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January 1, 2011

Digital Copyright Canada
digitalcopyright
Digital Copyright Canada
» The 2010 Dramatic Growth of Open Access

Heather Morrison, Doctoral Candidate at Simon Fraser University's School of Communication, has written an article describing the Dramatic Growth of Open Access in 2010.

With some Canadian post secondary schools questioning the value of blanket licensing from the legacy publishing industry offered by Access Copyright, 2011 may be a big year for Canadian growth in academic Open Access.

August 27, 2009

Digital Copyright Canada
digitalcopyright
Digital Copyright Canada
» Government imposition of specific business models on creators

My first draft of the op-ed for Georgia Straight was far too long, and included not only discussion of digital locks but also commentary about government imposing royalty-based business models. It also used Georgia Straight articles by Bill Henderson and Marian Hebb as illustrations. I'm including here that last part that needed to be cut out of the op-ed.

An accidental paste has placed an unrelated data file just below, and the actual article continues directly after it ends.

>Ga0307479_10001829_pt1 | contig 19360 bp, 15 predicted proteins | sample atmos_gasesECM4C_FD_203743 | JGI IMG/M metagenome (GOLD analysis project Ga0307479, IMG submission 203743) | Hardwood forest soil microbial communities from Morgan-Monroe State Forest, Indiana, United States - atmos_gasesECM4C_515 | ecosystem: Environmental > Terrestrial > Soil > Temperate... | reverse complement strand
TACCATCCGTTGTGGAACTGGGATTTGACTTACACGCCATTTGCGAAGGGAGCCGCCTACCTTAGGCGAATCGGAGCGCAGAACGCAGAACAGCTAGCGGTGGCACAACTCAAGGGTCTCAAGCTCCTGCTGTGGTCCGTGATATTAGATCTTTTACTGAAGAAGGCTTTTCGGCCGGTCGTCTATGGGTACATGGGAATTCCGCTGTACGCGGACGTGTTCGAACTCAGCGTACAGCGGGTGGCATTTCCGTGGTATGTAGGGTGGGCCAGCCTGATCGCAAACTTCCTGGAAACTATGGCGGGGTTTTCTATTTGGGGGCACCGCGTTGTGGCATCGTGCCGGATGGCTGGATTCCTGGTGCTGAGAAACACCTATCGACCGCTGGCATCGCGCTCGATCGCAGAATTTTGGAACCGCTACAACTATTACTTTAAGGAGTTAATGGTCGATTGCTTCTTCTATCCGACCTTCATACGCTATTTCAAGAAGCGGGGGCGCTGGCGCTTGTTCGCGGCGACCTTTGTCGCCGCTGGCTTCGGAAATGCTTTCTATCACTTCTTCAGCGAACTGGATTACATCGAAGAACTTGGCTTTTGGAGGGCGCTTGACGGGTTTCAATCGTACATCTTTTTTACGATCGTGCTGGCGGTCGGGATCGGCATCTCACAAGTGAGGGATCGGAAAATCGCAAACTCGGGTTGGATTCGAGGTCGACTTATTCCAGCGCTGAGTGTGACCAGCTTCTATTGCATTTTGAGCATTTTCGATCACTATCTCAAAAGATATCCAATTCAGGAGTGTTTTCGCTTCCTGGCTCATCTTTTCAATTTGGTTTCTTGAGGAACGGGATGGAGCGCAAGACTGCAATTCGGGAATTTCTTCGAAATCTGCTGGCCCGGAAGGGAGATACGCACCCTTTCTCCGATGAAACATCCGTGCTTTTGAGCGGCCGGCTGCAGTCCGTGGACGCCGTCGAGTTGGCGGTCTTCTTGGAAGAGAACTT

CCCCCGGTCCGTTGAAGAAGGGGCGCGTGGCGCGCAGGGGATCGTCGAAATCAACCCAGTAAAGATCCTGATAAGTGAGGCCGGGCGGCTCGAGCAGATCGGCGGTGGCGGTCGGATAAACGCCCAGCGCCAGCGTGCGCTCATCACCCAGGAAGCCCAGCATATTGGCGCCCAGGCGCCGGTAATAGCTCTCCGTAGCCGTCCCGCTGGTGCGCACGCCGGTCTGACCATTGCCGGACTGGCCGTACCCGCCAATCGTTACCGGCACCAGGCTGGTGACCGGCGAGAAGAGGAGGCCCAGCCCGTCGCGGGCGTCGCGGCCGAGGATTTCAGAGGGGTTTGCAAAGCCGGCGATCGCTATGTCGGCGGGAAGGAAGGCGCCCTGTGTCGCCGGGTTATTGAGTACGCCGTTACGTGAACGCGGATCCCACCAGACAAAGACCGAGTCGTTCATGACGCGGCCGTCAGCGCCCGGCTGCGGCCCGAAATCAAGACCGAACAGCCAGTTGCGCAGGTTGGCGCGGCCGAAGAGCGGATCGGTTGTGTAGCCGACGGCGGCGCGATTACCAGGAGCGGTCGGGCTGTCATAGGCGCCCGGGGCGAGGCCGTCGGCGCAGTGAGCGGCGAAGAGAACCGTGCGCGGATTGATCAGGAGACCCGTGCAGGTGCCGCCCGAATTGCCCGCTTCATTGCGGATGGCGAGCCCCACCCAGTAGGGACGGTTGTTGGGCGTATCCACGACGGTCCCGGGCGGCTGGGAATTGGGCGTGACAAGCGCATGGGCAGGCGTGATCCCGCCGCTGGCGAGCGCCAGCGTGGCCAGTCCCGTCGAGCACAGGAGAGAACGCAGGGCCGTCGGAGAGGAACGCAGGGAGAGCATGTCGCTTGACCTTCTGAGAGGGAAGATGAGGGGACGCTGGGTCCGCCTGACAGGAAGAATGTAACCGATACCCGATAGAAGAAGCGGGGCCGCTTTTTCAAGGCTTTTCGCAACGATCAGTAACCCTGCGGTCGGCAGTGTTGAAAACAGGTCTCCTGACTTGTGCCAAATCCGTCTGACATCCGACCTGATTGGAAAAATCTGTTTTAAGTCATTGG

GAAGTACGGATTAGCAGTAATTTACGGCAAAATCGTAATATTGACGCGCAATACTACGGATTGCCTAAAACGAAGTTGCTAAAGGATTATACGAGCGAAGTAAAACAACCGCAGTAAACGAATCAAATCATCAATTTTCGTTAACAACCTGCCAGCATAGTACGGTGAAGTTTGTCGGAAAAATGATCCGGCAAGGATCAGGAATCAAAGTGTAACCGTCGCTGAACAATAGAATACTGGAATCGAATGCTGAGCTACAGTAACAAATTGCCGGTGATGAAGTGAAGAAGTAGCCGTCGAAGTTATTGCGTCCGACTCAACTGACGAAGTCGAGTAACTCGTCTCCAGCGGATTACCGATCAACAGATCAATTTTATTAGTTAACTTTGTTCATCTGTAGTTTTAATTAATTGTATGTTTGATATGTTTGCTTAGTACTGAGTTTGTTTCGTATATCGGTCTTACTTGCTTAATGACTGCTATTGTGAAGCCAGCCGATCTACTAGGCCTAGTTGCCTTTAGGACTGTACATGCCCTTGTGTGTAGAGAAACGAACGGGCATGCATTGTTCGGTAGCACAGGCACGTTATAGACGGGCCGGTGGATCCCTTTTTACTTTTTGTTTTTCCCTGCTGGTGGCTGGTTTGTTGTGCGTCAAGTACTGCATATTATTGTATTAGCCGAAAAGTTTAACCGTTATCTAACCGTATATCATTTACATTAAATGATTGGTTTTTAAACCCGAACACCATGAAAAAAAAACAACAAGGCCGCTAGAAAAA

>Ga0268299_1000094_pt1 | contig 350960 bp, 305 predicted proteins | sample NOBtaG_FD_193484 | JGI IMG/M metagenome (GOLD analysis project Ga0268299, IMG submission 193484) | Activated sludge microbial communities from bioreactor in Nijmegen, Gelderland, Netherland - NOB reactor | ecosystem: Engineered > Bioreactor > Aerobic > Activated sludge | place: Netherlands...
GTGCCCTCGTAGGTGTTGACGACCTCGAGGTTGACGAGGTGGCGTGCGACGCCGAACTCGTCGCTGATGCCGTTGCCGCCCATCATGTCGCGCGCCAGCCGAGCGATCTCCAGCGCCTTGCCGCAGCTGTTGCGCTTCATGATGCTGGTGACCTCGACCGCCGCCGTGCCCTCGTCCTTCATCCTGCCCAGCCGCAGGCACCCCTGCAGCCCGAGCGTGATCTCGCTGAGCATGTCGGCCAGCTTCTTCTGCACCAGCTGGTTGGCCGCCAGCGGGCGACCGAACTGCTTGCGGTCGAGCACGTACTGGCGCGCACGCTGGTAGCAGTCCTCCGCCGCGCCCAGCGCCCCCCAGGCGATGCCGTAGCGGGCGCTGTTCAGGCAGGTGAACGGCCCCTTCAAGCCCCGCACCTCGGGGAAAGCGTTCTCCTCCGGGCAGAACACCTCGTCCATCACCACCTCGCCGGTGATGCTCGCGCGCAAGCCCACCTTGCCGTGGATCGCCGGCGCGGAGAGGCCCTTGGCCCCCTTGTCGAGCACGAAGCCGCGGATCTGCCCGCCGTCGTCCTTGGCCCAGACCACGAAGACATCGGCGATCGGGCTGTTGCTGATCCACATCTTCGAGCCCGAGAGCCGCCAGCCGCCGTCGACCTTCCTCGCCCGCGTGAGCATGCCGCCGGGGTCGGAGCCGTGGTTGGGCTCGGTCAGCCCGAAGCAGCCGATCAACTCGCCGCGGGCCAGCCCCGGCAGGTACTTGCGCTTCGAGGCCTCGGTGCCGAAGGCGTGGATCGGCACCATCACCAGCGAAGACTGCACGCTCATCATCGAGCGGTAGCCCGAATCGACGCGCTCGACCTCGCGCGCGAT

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May 20, 2009

Digital Copyright Canada
digitalcopyright
Digital Copyright Canada
» Vancouver mulls making itself an 'open city'

A CBC News article by Emily Chung writes about a motion before Vancouver city council discussing open standards, open data and open source.

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February 4, 2009

Digital Copyright Canada
digitalcopyright
Digital Copyright Canada
» Open-source politics breathe fresh air into the Big Smoke

A Globe and Mail article by Ivor Tossell feature's Toronto's Mark Surman and the Centre for Social Innovation.

September 19, 2008

Digital Copyright Canada
digitalcopyright
Digital Copyright Canada
» Reminder why the term "fair copyright" is subjective

For those who are running under the banner of "Fair Copyright for Canada", they should take a look at US bill HR6845: “Fair Copyright in Research Works Act”.

According to an email I just received from the Public Library of Science:

On September 11, 2008, the Chairman of the House Judiciary Committee (Rep. John Conyers, D-MI) introduced a bill that would effectively reverse the NIH Public Access Policy, as well as make it impossible for other federal agencies to put similar policies into place.

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